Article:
kitchen table math, the sequel: a jumbled sentence

Saturday, March 31, 2012

a jumbled sentence

Here is a jumbled student sentence cited by Carol Jago in her book Cohesive Writing: Why Concept Is Not Enough:
To just stop and look at things, ideas and even if you don't like them, or they scare you, stop and explore them you will be a knowledgeable person and make good decisions because you will know all the bad and all the good about the situation.
I've got to get Katharine to come tell us what's going on here. This may be what she calls a left-handed sentence, although I'm not sure.

From Legal Writing Tips:
Sentences that place an excessive amount of qualifying (or descriptive) information before the main subject and its verb are called “left-handed” sentences by LeClercq.


LeClercq says that left-handed sentences are the hardest sentences to read because readers have difficulty processing introductory dependent material before they have a context for it. Readers are forced to read through the introductory material, hold it in abeyance, and then place those introductory words in context.

Consider the following sentence that LeClercq provides as an example:
Based on a review of the material regarding the Worker’s Compensation Joint Insurance Fund that resulted in the Agency’s granting of an exemption for a similar fund in 1984 and the material submitted by the expert at our meeting, in my opinion the above-captioned funds meet the requirements for exemption as a government entity organization.
To reach the point of this sentence, readers have to absorb 39 words before the beginning of the main clause - and the main subject is still hidden behind the superfluous phrase “in my opinion.”
That is one whopper of an impossible sentence to read, I must say.

But it's not jumbled!


Catherine Johnson said...

Assuming I understand what a left-handed sentence is (and I may not), I don't think this student is trying to write one. I think she's trying to write one or more introductory clauses.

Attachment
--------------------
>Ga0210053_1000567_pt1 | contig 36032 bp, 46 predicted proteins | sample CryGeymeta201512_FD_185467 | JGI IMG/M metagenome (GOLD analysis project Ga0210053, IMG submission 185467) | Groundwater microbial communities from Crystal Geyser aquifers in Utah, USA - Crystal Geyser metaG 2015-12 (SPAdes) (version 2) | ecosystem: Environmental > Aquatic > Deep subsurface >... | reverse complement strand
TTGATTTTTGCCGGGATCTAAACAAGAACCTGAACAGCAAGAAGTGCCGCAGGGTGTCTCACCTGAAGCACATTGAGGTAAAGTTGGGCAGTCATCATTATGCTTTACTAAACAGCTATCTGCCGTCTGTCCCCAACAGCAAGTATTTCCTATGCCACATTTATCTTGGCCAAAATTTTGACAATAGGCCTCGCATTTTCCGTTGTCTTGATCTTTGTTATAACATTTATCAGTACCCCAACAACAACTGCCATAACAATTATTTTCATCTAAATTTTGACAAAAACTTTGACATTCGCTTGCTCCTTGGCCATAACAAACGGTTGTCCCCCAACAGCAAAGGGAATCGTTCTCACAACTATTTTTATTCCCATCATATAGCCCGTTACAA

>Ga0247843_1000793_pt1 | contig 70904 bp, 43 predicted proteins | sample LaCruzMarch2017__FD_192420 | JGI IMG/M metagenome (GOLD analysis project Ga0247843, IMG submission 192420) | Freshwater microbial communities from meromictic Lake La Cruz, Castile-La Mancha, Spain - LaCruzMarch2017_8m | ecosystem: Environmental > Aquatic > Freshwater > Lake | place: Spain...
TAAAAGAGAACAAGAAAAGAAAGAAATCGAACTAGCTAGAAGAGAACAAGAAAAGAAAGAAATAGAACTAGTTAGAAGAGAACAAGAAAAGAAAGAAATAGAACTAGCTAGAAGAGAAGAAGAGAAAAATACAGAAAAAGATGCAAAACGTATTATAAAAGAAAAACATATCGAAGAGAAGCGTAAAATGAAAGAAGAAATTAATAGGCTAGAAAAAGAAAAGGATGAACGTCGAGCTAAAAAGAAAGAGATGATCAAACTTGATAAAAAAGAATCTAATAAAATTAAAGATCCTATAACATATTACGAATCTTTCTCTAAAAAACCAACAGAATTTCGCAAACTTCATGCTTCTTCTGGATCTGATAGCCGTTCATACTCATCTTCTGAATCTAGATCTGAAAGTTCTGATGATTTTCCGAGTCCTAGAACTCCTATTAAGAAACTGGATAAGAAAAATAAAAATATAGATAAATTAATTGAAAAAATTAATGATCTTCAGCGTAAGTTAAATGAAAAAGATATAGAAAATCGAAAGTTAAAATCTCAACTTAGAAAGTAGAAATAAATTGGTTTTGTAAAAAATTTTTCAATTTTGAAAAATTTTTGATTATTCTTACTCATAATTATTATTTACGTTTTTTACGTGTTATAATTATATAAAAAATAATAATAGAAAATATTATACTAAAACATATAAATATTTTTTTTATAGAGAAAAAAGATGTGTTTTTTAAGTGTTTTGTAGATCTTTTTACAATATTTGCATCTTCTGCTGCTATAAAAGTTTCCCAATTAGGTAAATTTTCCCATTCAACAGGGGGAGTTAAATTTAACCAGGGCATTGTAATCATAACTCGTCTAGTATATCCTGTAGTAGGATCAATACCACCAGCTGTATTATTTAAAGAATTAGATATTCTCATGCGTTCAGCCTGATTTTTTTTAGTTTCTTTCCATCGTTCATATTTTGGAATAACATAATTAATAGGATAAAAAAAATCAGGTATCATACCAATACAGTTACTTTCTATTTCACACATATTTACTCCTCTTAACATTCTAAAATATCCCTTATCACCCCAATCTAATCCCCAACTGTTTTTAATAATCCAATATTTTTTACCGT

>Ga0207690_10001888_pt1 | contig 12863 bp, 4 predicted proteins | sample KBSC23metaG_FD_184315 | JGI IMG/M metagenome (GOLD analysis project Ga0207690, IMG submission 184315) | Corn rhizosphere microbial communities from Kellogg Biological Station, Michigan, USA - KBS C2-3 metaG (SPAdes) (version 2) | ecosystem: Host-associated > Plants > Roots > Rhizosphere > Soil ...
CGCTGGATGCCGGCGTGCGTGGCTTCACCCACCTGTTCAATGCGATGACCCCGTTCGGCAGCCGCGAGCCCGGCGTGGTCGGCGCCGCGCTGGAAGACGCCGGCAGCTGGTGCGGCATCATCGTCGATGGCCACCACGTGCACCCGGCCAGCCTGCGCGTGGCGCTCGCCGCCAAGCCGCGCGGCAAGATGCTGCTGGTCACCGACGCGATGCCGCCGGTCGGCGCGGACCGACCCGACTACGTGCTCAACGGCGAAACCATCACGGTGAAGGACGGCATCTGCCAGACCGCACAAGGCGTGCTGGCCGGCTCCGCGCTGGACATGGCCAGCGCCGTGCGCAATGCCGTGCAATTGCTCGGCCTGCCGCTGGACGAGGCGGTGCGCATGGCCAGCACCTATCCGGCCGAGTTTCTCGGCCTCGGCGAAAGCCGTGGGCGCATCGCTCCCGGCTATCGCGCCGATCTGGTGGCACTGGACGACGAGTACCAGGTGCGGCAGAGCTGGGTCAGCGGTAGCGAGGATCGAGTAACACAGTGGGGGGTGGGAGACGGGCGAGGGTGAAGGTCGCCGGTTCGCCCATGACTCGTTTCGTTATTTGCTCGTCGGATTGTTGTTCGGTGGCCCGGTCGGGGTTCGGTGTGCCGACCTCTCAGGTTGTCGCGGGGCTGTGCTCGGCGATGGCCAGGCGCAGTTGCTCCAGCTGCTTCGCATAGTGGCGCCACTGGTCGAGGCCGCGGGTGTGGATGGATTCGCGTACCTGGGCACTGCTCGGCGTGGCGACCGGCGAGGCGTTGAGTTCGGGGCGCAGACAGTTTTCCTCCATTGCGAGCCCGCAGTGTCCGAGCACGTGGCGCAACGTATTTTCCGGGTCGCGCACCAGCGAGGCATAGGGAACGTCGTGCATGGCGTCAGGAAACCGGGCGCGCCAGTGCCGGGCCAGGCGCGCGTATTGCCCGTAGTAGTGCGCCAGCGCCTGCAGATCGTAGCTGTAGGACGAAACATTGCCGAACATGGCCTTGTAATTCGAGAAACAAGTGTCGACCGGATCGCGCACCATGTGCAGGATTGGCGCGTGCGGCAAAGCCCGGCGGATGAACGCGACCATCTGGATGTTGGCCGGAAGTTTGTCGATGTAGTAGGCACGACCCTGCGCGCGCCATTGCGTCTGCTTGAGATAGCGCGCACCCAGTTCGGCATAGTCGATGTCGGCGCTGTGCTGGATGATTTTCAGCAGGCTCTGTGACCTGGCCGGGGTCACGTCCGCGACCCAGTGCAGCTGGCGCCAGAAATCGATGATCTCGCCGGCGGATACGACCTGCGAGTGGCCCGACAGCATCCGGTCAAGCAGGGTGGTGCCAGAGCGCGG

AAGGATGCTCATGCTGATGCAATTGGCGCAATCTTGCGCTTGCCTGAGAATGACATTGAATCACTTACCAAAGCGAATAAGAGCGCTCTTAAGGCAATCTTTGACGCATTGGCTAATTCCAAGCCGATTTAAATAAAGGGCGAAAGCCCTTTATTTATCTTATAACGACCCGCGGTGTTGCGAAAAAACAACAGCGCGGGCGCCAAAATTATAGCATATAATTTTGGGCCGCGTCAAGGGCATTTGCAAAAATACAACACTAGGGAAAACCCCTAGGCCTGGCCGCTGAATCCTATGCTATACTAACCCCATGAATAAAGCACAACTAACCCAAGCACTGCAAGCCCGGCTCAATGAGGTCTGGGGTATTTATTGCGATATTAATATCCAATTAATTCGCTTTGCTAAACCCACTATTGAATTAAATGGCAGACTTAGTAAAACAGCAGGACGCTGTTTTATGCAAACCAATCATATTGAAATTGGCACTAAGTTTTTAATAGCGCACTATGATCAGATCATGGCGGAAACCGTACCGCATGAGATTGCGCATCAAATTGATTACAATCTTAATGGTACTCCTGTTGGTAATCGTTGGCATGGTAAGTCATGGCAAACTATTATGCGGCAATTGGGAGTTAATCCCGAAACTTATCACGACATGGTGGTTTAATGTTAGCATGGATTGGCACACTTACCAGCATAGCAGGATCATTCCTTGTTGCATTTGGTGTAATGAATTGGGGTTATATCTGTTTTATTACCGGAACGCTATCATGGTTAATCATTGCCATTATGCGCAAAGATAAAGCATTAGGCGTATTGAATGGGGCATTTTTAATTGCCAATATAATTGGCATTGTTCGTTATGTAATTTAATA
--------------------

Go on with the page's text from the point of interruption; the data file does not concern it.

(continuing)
Anonymous said...

I've read the sentence over several times, and still can't make heads or tails of it.

palisadesk said...

Catherine's first example is not a sentence, it is a sentence fragment.

Jen said...

12:16 -- you're not a teacher, are you? ;-) This sort of decoding is a major skill of grading (and aiming toward improved) writing!

The sentence is trying to say that looking at the pros and cons of an idea will lead to better decisions.

See? You have to stop and look at the ideas that you don't like or find scary and consider them. You want to be able to say you know the good and bad points related to the situation. Then you will have educated yourself enough to make a good decision.

It's as though someone just wrote down two or three different ways to say the same thing and never bothered to consolidate or clarify or put in a comprehensible order.

Crimson Wife said...

I would rewrite it this way:

"You will be a knowledgeable person if you just stop and look at things, regardless of whether you dislike them, or they scare you. Stop and explore them. Doing this will allow you to make good decisions, because you will know all the bad and all the good about the situation."

There may be a way to get the author's point across in a single sentence, but I think it is much easier to read when broken up into multiple sentences.

Auntie Ann said...

CW has the key word. An "if" is definitely needed. Keeping it almost as it is, but adding in an "if" or two, I'd rewrite it:

If you just stop and look at things or ideas, and even if you don't like them--or if they scare you--if you stop and explore them, you will be a knowledgeable person and make good decisions, because you will know all the bad and all the good about the situation.

Runs on a bit with that "because" clause at the end.

Glen said...

Natural language is primarily a tool for interactive, spoken communication. When we converse, we mix facial expressions, pauses, vocal emphasis, gestures, etc., with chunks of words and sounds that together work to exchange information and influence one another.